you earned better than the government? Tough. (Section 9017).

So those of you that supported this health care reform, I hope you are happy with some of the freedoms and health care options you are giving up and what you will be forced to pay in order to have the government making decisions for you and your family about your life,body and overall health. So much for the pro-choice 'my body, my choice' mantra. 

In addition,who will you turn to when the government committees deny your claims or say they can't cover certain tests?? According to reports, Medicare and Medicaid are government insurance programs that deny the most claims and pay doctors the least, because of this many doctors are already not accepting Medicare and Medicaid patients. Once more people are covered under this new government mandated health insurance program and insurance companies are forced to take high risk patients and those with pre-existing conditions; expect your rates to go up.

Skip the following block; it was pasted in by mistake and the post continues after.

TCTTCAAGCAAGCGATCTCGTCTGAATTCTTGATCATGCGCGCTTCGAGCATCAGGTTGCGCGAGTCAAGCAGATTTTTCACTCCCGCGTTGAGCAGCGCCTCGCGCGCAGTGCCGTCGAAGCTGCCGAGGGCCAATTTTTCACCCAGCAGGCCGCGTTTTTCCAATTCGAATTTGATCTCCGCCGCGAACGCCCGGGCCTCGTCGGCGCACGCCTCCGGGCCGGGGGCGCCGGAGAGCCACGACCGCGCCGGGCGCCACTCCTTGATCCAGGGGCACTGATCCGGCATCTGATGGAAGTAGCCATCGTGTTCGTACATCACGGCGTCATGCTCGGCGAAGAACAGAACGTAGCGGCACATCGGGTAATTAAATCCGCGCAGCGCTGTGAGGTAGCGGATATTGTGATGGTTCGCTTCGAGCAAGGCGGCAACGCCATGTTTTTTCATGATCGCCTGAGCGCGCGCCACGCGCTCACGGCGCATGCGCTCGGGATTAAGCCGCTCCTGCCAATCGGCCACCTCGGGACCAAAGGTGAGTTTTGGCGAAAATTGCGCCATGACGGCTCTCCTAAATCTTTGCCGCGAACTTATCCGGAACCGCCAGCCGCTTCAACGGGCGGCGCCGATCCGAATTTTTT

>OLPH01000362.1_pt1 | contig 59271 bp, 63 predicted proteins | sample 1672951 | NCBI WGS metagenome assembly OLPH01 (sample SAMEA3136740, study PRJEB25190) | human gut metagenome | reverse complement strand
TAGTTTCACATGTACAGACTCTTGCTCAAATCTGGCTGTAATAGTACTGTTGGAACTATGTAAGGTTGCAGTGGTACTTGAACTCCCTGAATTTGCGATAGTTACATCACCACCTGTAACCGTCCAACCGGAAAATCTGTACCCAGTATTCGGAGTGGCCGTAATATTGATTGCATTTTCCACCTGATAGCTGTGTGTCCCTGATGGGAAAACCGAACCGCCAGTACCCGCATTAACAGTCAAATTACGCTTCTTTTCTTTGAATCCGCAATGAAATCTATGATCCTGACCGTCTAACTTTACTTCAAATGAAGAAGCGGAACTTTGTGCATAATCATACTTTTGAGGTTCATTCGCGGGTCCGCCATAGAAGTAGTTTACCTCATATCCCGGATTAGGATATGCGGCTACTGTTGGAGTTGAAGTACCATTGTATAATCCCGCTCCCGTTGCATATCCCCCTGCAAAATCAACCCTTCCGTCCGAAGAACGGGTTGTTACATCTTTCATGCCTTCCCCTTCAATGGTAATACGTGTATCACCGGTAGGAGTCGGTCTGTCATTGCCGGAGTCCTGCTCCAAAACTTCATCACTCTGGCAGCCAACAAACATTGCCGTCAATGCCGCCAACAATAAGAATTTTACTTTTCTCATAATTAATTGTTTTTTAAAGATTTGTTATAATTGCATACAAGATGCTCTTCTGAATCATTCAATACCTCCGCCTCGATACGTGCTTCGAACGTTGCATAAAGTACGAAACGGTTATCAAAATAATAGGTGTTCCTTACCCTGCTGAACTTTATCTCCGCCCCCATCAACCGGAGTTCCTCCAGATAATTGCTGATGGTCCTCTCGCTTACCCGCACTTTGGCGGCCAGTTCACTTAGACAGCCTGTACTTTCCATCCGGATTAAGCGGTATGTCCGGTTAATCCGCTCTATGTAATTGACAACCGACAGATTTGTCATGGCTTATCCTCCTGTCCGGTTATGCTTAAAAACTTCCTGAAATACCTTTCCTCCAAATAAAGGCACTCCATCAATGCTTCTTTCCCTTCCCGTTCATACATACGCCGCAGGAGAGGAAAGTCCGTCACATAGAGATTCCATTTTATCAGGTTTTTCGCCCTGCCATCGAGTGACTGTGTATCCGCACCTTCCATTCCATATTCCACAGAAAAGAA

Like in Europe and other countries with government regulated health insurance, it will eventually lead to less options for consumers because insurance companies will go out of business because people won't be able to afford the increased premiums to cover more patients and those with higher health risks, then the government option will be your only option. You will not have free choice to choose from various insurance companies,and what doctors or coverage you need. Instead, you will have the options mentioned above, among other restrictions and limitations. Rather than reducing health care expenses, you will have less medical options, may have to take less tests and/or have less doctors and services to help care for you. Why would you want to accept mediocre care when your life and your families life depends on it??  Now our only hope is that this entitlement program can be repealed or amended on a true bipartisan level and offers true reform and reduced costs by including such things as tort reform and interstate insurance options. While there were some amendments added to the bill and some items both parties agreed on the votes were not partisan. Some items highlighted by Huffington Post neglect to include the ramifications of these 'effects' of the health care bill; many of which won't take effect until 2014;while subsidies will become unsustainable long before then or soon after. This bill was less about reducing medical costs, but is more about controlling health care and 1/6 of our economy;increasing taxes on an already highly unemployed system with falling tax revenues.